While CEVA states that the presumption should be in favor of registration, its lack of mail-registration eligibility standards would allow illegal aliens, persons under 18 and those using the names of the deceased to easily register by mail. Furthermore, nothing prevents someone with a little time on his hands from submitting multiple attestations of eligibility. CEVA’s proponents will assert, no doubt, that each applicant will be assigned a four-digit code so that registrants can be reconciled with voter lists. That assertion is, to put it politely, a joke. CEVA’s lack of standards coupled with the millions of ballots cast in a federal election promise logistical nightmares for canvassing boards.
Election-Day Registration: Vote Early and Often
CEVA permits a person to show up at a polling place on Election Day, register on the spot and cast a vote. CEVA requires the vote to be counted like any other.
Again, an individual (or busloads of individuals) with a bit of extra time could appear at multiple polling places, register at each and cast a series of votes in the same election. And as noted below, CEVA assures that lots of people will have plenty of extra time on Election Day.
Provisional Ballots: No I.D. Required
Under HAVA, provisional ballots may be cast by voters who don’t have an I.D., whose names don’t appear on the registry for the polling place, or who are recorded as having requested an absentee ballot. The ballots are held “provisionally” until such time as the voter’s eligibility to vote is verified.
CEVA amends HAVA so that a provisional ballot will be counted regardlessthe location at which it’s cast and regardless of whether I.D. has been presented to the election official at such location. A person may, therefore, go to several polling places and cast provisional ballots at each despite the fact that the person’s name doesn’t appear on that precinct’s list of registered voters. The person needn’t provide a license number, Social Security number, utility bill, bank statement, or any other form of I.D.–and his vote will be counted.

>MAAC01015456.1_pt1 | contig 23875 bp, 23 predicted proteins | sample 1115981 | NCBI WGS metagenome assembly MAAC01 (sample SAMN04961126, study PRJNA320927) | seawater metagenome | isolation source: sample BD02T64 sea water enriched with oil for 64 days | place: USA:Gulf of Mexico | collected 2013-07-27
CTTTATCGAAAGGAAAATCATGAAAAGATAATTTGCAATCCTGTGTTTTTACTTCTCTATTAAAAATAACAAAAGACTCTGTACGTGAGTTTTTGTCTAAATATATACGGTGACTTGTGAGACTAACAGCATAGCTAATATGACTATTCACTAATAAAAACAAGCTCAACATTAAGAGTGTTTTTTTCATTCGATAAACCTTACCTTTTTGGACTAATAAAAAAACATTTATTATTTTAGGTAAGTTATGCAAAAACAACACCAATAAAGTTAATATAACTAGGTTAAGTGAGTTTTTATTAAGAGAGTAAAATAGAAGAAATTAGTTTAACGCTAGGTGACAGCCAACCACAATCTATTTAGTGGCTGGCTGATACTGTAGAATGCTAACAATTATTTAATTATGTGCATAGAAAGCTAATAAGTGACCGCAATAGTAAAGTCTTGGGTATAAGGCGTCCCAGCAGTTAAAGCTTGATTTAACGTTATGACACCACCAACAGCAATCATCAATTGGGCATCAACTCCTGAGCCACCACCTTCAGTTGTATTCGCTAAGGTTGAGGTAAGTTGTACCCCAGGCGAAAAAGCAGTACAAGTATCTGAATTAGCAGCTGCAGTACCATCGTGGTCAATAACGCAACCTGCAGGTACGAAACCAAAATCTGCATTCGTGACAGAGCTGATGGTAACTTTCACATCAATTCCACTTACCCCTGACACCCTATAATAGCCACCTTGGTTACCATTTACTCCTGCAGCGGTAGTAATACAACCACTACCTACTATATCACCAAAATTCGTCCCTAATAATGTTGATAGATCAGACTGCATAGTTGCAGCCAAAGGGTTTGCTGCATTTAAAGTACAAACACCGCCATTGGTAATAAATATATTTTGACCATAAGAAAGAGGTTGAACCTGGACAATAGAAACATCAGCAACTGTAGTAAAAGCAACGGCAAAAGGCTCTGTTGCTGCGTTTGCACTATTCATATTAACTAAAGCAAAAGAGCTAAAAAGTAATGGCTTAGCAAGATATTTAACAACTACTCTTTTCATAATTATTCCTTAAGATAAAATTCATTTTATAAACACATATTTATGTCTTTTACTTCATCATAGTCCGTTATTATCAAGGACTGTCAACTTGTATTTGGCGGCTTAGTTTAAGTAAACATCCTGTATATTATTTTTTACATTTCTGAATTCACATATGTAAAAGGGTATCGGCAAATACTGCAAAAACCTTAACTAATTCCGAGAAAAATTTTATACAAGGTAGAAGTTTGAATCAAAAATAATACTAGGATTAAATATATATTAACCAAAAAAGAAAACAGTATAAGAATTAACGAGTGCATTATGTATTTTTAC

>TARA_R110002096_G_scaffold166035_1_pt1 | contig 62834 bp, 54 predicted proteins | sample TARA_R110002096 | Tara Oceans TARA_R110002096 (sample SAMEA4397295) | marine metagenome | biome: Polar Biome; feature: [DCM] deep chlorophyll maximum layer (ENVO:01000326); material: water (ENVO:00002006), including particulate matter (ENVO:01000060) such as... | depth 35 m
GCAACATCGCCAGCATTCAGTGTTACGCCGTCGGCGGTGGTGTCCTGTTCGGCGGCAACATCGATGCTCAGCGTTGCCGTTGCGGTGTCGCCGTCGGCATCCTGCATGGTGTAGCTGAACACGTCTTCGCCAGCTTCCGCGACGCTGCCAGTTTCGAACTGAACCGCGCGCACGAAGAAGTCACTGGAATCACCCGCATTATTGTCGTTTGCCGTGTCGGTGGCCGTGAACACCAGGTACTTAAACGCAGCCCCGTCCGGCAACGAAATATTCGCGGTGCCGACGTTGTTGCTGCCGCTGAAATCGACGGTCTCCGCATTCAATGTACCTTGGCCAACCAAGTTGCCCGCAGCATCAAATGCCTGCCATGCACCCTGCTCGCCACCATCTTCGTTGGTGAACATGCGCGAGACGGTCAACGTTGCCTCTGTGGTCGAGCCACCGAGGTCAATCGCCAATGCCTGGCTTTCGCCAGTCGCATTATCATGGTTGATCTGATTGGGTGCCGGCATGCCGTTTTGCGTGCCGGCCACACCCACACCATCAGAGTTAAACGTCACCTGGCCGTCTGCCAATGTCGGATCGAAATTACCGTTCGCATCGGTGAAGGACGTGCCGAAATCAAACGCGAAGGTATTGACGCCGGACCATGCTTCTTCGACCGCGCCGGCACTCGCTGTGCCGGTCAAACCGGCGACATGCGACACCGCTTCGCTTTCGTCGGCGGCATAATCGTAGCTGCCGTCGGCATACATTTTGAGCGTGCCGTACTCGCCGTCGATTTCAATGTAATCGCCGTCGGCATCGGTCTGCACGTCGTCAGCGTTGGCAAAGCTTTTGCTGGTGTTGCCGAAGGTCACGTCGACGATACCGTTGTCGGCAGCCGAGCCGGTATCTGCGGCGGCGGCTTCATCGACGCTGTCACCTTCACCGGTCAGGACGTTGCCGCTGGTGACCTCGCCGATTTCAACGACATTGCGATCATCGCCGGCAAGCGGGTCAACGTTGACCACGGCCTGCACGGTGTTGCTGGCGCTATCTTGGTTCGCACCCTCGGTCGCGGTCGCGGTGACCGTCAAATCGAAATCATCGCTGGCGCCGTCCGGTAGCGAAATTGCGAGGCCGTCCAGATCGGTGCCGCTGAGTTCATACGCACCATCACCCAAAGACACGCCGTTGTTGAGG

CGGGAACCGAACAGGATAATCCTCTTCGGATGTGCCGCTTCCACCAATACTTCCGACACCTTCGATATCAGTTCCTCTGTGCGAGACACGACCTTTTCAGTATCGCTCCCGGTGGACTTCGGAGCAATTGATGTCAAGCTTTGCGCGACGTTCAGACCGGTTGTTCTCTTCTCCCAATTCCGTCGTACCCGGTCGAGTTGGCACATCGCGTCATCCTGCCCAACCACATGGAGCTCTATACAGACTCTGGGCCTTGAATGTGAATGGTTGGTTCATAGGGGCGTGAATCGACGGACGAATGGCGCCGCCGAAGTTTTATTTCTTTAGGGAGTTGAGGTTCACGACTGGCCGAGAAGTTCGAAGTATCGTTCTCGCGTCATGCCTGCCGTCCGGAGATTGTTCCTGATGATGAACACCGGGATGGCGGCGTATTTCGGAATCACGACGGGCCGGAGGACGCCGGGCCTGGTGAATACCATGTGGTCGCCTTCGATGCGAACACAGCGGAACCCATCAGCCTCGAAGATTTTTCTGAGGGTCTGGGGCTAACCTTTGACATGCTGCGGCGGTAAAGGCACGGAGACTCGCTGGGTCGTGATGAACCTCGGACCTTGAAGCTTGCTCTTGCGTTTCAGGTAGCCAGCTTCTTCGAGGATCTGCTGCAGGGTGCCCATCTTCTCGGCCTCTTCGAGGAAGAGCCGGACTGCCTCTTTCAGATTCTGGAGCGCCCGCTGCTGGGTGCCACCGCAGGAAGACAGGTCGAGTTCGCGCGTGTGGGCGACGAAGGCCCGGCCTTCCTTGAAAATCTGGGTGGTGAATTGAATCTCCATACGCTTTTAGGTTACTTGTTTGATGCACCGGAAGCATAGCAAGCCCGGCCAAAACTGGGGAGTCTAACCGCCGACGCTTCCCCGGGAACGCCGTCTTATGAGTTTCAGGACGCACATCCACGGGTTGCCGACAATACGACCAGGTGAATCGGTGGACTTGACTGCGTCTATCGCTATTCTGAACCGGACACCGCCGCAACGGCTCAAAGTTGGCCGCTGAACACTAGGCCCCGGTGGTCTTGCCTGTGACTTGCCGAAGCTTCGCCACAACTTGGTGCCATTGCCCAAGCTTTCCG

Felon Enfranchisement: Blue Overall?
CEVA provides that felons who’ve served their sentences, including probation or parole, can’t be denied the right to vote.
Most states have restrictions on the rights of felons to vote. Section 2 of the 14th Amendment grants to states the ability to restrict such right. The restrictions vary from state to state. The most common disenfranchisement provision provides an administrative procedure for felons to regain the right to vote after they’ve completed their sentences. Although eight states disenfranchise felons for life, most state disenfranchisement laws don’t have blanket prohibitions against felon voting. Distinctions are made between inmates, releasees, parolees, probationers, etc.
Various estimates place the number of disenfranchised felons at approximately 4 million (CEVA states that there are 4.7 million). It’s estimated that if voting rights were restored to all felons, approximately 30 percent would vote (approx. 1.2 million). But perhaps the statistics that most intrigue CEVA’s sponsors are contained in a study by Northwestern University professors Jeff Manza and Marcus Britton and University of Minnesota professor Christopher Uggen: In 1992, Bill Clinton received 86 percent of the felon vote; in 1996, he received 93 percent. In fact, Manza, Britton and Uggen calculate that Clinton received 99.7 percent of the felon vote in southern states in 1996. If the Democrat presidential candidate in 2008 were to receive similar percentages of the votes of newly enfranchised felons, a few red states would probably turn blue.